Saturday, January 14, 2012

It's been an interesting weekend...

Last night I went to services at my Temple and had a great time. It was a pot luck dinner, which is always my favorite event, and then a musical service with added elements to honor Martin Luther King, Jr. We sang "We Shall Overcome" and the Junior Choir performed. Although the service didn't get the attendance we usually see at services with a pot luck, it was clearly a vibrant, multi-generational community with inspiring music and good discussion, people who know me and my family and remember to bring hard-boiled eggs to pot luck because my daughter loves them. And people bowing as they prayed to God.

This morning I found the local Humanist group. I was by far the youngest person there and one of only two people with children living at home (there were no children present and I don't expect there ever have been at these meetings.) A woman spoke about Robert Moses and there was a discussion about the implications of his work: the benefits of some of his projects balanced against the neighborhoods he destroyed and the utter devastation to communities wrought by some of the roads he planned. It was interesting and stimulating, and a pleasure to be with people who think about the ethics and consequences of things. I later went on their Facebook page and found links there to news about school prayer regulation, the death of Christopher Hitchens (more info about him at right) and the upcoming Lobby Day for Reason which is part of the Reason Rally that will take place in Washington at the end of March. And no songs, no children, no rituals.

So it's hard to know what to do. I firmly believe that people need rituals and music and ways to honor life-cycle events. Religion has existed for so long because it serves many purposes in our lives. The local Humanists are definitely a community and they welcomed me and encouraged me to return, and even to present if I like. I am sure that they are there for each other in difficult and joyous times and I think I may join them because I enjoyed the intellectual stimulation of being with them. Next time I may even join them for lunch. But this group cannot take the place that religion has held in my life all these years. I need more.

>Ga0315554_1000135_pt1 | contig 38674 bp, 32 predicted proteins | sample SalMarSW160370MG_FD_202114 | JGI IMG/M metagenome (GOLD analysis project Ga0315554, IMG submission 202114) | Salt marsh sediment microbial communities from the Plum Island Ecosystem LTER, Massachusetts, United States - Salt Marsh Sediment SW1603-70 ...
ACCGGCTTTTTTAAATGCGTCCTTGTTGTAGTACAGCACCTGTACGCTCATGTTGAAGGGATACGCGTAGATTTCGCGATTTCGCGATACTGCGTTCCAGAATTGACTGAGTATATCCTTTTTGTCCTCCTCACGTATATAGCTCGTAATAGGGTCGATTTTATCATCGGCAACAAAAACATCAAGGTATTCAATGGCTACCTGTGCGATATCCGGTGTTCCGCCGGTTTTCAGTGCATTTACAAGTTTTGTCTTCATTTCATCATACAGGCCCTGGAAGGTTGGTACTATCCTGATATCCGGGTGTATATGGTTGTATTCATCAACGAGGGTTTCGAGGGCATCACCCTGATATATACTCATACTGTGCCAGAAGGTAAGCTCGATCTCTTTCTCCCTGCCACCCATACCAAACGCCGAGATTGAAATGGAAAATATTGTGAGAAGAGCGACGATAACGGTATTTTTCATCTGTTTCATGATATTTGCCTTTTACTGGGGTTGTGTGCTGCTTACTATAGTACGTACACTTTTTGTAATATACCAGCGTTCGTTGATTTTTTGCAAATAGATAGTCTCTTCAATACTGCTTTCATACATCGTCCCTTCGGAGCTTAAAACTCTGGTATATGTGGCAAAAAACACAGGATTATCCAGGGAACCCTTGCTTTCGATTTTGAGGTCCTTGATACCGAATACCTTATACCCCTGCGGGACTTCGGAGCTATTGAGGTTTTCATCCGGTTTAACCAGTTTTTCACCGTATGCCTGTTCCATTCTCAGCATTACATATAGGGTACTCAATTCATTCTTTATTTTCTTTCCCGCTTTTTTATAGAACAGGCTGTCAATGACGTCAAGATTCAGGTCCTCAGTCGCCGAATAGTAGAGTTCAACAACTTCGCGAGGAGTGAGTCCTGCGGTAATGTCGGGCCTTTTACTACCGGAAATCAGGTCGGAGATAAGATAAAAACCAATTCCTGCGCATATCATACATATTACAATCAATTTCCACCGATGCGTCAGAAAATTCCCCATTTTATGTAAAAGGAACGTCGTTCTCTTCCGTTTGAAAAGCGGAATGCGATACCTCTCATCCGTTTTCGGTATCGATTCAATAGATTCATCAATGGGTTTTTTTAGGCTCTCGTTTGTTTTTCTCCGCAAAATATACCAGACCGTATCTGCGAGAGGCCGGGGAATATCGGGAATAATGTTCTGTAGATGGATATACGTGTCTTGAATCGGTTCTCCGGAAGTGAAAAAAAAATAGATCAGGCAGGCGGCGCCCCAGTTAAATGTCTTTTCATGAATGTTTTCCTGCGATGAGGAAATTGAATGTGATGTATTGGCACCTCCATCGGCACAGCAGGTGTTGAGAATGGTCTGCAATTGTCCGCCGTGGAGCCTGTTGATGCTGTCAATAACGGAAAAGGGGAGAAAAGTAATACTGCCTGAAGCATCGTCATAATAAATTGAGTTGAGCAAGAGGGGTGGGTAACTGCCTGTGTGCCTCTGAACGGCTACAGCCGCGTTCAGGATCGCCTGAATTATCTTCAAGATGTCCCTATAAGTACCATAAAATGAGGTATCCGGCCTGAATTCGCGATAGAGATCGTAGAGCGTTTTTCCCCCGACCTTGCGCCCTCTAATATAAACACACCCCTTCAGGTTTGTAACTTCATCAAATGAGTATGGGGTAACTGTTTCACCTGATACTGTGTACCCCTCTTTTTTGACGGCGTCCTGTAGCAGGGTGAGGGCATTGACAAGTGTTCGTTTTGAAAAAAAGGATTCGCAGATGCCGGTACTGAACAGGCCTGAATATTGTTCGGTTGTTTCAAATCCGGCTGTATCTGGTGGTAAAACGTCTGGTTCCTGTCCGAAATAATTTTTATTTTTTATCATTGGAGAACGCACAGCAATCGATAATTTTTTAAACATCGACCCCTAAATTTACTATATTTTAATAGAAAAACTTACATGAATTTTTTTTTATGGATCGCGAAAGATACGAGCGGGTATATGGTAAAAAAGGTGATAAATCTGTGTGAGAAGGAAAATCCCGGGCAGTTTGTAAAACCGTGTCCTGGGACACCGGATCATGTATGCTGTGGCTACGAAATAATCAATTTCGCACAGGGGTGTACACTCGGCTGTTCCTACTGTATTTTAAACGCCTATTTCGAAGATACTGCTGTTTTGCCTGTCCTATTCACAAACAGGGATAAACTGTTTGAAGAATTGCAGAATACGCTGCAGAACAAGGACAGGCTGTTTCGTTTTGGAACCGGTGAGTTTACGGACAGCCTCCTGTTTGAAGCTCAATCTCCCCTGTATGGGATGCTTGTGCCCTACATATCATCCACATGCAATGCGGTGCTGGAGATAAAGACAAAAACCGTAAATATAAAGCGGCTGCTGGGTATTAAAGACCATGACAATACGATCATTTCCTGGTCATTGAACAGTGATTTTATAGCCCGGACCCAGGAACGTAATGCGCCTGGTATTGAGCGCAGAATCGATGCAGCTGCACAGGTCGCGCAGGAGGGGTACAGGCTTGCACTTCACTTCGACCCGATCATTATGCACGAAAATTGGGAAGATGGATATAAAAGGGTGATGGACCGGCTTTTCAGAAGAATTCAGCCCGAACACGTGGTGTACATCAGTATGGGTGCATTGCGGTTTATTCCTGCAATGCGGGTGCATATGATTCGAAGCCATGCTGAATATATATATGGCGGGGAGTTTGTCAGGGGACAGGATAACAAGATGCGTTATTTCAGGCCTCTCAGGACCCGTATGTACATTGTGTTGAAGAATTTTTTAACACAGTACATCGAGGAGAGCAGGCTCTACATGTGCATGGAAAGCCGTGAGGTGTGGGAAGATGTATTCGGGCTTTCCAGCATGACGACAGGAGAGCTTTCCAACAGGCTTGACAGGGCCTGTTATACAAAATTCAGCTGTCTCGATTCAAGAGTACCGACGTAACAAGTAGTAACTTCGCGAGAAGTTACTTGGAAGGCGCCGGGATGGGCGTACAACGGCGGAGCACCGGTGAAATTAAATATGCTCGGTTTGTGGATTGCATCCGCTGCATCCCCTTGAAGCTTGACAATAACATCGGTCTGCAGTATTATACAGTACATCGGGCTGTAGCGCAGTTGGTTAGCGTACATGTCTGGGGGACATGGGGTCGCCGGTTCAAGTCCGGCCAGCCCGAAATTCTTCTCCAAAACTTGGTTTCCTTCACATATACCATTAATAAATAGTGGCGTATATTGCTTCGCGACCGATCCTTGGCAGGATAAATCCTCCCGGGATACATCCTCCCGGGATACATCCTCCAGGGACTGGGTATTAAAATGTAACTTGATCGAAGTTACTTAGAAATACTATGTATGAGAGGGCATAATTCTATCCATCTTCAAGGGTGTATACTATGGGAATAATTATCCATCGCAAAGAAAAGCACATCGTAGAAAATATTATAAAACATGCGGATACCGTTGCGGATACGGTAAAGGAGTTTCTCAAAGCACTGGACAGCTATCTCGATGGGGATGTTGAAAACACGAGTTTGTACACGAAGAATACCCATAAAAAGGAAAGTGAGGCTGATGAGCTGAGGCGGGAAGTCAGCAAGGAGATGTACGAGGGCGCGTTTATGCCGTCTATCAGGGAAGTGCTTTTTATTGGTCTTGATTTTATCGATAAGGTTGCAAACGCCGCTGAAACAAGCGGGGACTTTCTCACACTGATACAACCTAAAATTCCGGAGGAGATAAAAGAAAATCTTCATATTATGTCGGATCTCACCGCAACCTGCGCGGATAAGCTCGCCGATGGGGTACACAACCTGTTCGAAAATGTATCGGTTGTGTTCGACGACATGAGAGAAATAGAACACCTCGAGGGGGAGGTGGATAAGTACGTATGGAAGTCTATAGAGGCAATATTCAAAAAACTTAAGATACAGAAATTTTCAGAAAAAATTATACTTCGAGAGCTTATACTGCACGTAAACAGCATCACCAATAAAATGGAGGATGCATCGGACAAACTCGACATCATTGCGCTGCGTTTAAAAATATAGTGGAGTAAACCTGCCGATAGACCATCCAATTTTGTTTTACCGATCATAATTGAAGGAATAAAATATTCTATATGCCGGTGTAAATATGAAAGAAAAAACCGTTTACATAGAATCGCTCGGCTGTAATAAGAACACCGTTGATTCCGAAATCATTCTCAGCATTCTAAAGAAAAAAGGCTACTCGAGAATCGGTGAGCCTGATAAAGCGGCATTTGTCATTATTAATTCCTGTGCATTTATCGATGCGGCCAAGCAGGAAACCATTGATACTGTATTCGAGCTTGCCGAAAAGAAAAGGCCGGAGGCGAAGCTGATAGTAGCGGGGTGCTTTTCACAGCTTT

The folks at the Humanist meeting suggested I check out the local Ethical Culture Society. I've been resistant to that because they meet on Sundays. Somehow, going to a "religious" meeting on Sunday feels Christian to me, even if they are adamantly non-Christian, and that feels too alien to me. But it is worth a look. I will add it to my list of places to investigate. After all, Ethical Culture is one of the oldest forms of Humanism out there.

I have found something I like, even if it isn't everything I need, so that's a step. Next week I'm planning to return to the Reconstructionist Synagogue. The Rabbi there invited me to attend a Saturday morning service because she thought it might be more to my liking, so I feel I should give it another chance.

I'm starting to feel like researching the local religious (and non-religious) scene is my new hobby. It's certainly interesting, and I'm learning a lot.

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